Maha Hussain: So I think this is a great question. So with radium, I don't use it as frontline. And part of the reason is this, is you have so much mileage with say abi or enza upfront in castration-resistant disease and knowing that there's micrometastatic disease, so I tend to stick with that first. Where I tend to use radium is if you have patients who have bone-only disease, where there is, let's say, they're not fit for a clinical trial or they don't want to be in a clinical trial and there's only bone disease. That is when I actually offer it as part of a discussion regarding potential other options including chemotherapy, and selectively some patients choose it.

What is interesting sometimes is there are certain preferences for patients with regard to what they have to do, for example, lifestyle. When you pee, what do you do afterward, do you wipe after yourself, you do this, you do that. One of my patients to my surprise actually chose enza over radium just because he didn't want to go through the inconvenience of things. So there are different personal preferences, but that's when I generally offer it. In second line as part of the package. And I actually don't want one to wait until there's lots of bone disease because I figure like any disease, any drug, lesser disease potentially gives you a better mileage that way.

Lawrence Gervasi: Great talk, thank you for being here. So when we refer specifically to the patient with CRPC, in the era of targeted therapies and with trying to understand which therapy to put in which position, I'm curious to hear your insights as it relates to the timing of a genetic sequencing and analysis for these patients. One.

Two, I want to understand if there are other targets other than BRCA1, 2 and ATM. What do you think holds some promise for us? Get your thoughts.

Maha Hussain: Thank you. So I think we are in a discovery mode. We know that prostate cancer is complex and it has a lot of genomic alterations. What we really don't know is the best timing of when to consider targeted treatment. And just for the sake of time, I didn't put a slide, and I'm happy to share it with whomever they want. Whoever is interested. There was actually an autopsy series from, I believe, 10 patients. I think the original cases were from Hopkins which was published. Where they did is basically picked on multiple areas from each autopsy thing. Ribs, lymph nodes, lung, liver, whatever disease and surprisingly, there was a lot of heterogeneity between patients but also in the same patient. So this is my point where I would say there was work also from Scott Tomlins and colleagues when I was at Michigan when they looked at basically the molecular profile of early-stage disease, metastatic hormone-sensitive disease and then castration-resistant disease. And clearly you see there is a trend in terms of the genomics alterations and so ideally you would think it ought to be earlier, not later.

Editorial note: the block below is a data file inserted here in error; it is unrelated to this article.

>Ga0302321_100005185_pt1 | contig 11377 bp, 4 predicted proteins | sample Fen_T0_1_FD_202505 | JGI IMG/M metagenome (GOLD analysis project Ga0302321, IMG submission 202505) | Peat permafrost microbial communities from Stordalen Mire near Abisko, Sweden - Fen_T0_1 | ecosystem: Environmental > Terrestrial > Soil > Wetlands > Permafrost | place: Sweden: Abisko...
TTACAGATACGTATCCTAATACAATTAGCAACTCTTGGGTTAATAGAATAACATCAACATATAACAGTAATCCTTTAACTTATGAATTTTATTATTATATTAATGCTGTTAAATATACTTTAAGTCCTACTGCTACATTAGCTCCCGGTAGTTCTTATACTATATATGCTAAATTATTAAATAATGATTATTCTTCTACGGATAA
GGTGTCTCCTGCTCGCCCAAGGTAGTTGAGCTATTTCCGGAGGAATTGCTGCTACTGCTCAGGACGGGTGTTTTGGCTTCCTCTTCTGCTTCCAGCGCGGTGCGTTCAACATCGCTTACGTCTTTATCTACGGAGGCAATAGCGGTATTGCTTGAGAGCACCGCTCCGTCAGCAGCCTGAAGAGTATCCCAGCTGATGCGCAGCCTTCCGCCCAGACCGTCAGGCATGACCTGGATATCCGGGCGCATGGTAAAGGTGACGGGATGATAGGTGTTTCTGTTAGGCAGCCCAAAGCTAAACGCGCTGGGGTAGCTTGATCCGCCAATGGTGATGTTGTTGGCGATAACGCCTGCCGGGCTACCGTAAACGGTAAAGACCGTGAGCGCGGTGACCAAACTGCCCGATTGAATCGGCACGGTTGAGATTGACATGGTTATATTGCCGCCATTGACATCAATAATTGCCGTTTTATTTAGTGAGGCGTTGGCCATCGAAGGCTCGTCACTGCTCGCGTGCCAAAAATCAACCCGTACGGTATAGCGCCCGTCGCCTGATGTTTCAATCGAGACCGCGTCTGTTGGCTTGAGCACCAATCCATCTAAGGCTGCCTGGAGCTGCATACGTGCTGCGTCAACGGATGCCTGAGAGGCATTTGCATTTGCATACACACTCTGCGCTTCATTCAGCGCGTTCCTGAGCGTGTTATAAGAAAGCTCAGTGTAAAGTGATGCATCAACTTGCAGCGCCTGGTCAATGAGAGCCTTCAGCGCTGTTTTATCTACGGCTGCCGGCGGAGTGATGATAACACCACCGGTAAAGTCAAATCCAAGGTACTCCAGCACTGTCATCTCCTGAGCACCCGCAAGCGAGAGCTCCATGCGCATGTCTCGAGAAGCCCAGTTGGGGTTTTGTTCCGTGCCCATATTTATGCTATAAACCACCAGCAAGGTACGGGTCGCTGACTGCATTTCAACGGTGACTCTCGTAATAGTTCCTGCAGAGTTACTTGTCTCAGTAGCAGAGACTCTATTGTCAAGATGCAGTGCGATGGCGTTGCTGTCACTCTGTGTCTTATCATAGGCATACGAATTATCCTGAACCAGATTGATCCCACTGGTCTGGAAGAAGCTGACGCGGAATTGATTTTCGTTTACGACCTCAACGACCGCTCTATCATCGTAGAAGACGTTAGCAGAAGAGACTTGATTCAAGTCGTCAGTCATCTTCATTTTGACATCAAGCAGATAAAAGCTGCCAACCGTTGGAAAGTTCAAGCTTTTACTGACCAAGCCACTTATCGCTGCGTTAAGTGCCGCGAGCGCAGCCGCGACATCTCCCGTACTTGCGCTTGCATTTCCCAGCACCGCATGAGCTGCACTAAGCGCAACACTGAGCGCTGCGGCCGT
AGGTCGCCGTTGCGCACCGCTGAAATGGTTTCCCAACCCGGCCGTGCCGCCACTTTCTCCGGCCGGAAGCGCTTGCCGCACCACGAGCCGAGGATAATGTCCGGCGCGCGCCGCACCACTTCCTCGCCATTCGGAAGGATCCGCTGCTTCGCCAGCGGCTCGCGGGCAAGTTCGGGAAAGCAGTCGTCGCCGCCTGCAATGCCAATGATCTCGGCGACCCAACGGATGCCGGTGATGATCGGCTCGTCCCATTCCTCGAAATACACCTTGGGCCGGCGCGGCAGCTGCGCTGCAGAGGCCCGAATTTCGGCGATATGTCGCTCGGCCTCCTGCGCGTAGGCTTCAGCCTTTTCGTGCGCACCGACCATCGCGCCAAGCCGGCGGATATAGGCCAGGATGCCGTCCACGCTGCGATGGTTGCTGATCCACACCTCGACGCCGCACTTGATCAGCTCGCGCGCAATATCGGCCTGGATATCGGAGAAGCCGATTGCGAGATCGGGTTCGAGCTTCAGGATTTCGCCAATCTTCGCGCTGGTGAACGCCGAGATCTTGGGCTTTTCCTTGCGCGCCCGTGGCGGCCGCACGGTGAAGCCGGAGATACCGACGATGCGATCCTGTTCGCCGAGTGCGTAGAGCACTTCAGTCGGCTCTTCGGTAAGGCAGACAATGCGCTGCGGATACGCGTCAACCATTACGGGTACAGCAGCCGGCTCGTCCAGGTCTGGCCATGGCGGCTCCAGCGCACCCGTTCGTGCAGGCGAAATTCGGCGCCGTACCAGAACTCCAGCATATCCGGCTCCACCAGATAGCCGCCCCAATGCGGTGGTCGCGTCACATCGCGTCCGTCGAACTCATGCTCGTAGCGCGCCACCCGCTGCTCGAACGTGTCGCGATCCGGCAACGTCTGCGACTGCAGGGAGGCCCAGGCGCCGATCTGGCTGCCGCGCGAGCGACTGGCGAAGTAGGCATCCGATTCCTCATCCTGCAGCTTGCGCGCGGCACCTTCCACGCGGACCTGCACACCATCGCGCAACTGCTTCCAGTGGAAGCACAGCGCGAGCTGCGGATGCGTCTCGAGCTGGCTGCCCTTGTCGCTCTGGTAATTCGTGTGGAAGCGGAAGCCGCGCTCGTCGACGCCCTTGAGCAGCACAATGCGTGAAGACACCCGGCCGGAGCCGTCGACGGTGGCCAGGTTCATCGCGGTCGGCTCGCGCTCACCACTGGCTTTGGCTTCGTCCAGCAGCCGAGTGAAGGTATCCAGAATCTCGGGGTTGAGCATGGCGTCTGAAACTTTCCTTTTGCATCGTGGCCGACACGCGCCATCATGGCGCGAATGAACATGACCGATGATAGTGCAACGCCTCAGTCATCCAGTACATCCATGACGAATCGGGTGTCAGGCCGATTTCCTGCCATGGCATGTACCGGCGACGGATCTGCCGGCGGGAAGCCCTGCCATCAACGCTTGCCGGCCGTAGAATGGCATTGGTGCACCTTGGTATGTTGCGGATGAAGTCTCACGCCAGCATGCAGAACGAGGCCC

Having said that, where we're going to be showing the proof of benefit is going to be, at least in metastatic disease. Surprisingly actually we recently completed a trial looking at patients who have RB intact tumors based on metastatic disease, biopsy in hormone-sensitive disease, targeting them with a CDK 4/6 inhibitor, palbociclib, which is basically standard of care in breast cancer right now. And despite the fact that we combined it and we preselected and all of that, there was nothing there. So what I think we need is we need a lot of research in the hormone-sensitive space before we can actually move things. And certainly, I think the PARP inhibitors are working their way in that direction, definitely. But I would say where you would do the genomics, I would argue that definitely if a patient is high-risk, family history and so on with regard to genetic counseling, so germline testing would be a good idea. And I would say definitely when the patient is metastatic, if you have tissue, send it. It doesn't hurt because at some point they will become castration-resistant. But definitely very early stage castration-resistant disease.

Neal Shore: So finally, last question for time. So you presented all this great data of numerous trials now that show the benefit of couplet therapy as opposed to mono ADT therapy. But you did tantalize us by saying there's still an indication where you would give monotherapy ADT alone in someone with newly diagnosed metastatic disease. I'd like you to comment on that and have you seen some of this market data that still I'm seeing in the United States, 60 to 70% of patients are still only receiving monotherapy ADT. And your thoughts on that?

Maha Hussain: I think this is a great question and the reason I brought it up is because I literally again saw this gentleman for the fourth time just in the last four months. So this is a gentleman in his late 80s. His ejection fraction is 20%. Has pleural effusions from all kinds of causes. Practically whatever he's admitted, he has metastatic disease. In the beginning, when I saw him, I'm thinking, "If we stabilize him, I'm going to maybe add something." But as you know, abi, enza, apa, all of them are going to have cardiovascular issues and he certainly is not somebody I'm going to give chemo to. So there's going to be those situations whereby I would say you'd have to be very selective in choosing the drugs. And I'm sorry, what was the other question?

Neal Shore: So how do you react to the fact that some market data says 70% of patients now in the United States of 2018 who had metastatic disease, high volume, low volume, are still just getting ADT alone.

Maha Hussain: I think that's horrible, personally, and I think this says we need to do a better job educating physicians. But I also think as physicians it is our obligation, we've taken the oath. And our obligation is to be as update as can be. And I also think this is where advantages in structures that were created whereby people are focusing on the days of doing A to Z is over with, even in the field that I'm in. And I do think sub-specialization becomes very important or focusing on certain areas because the knowledge is evolving so rapidly. But I think also patient education is another factor.

Neal Shore: Fantastic. Thanks so much.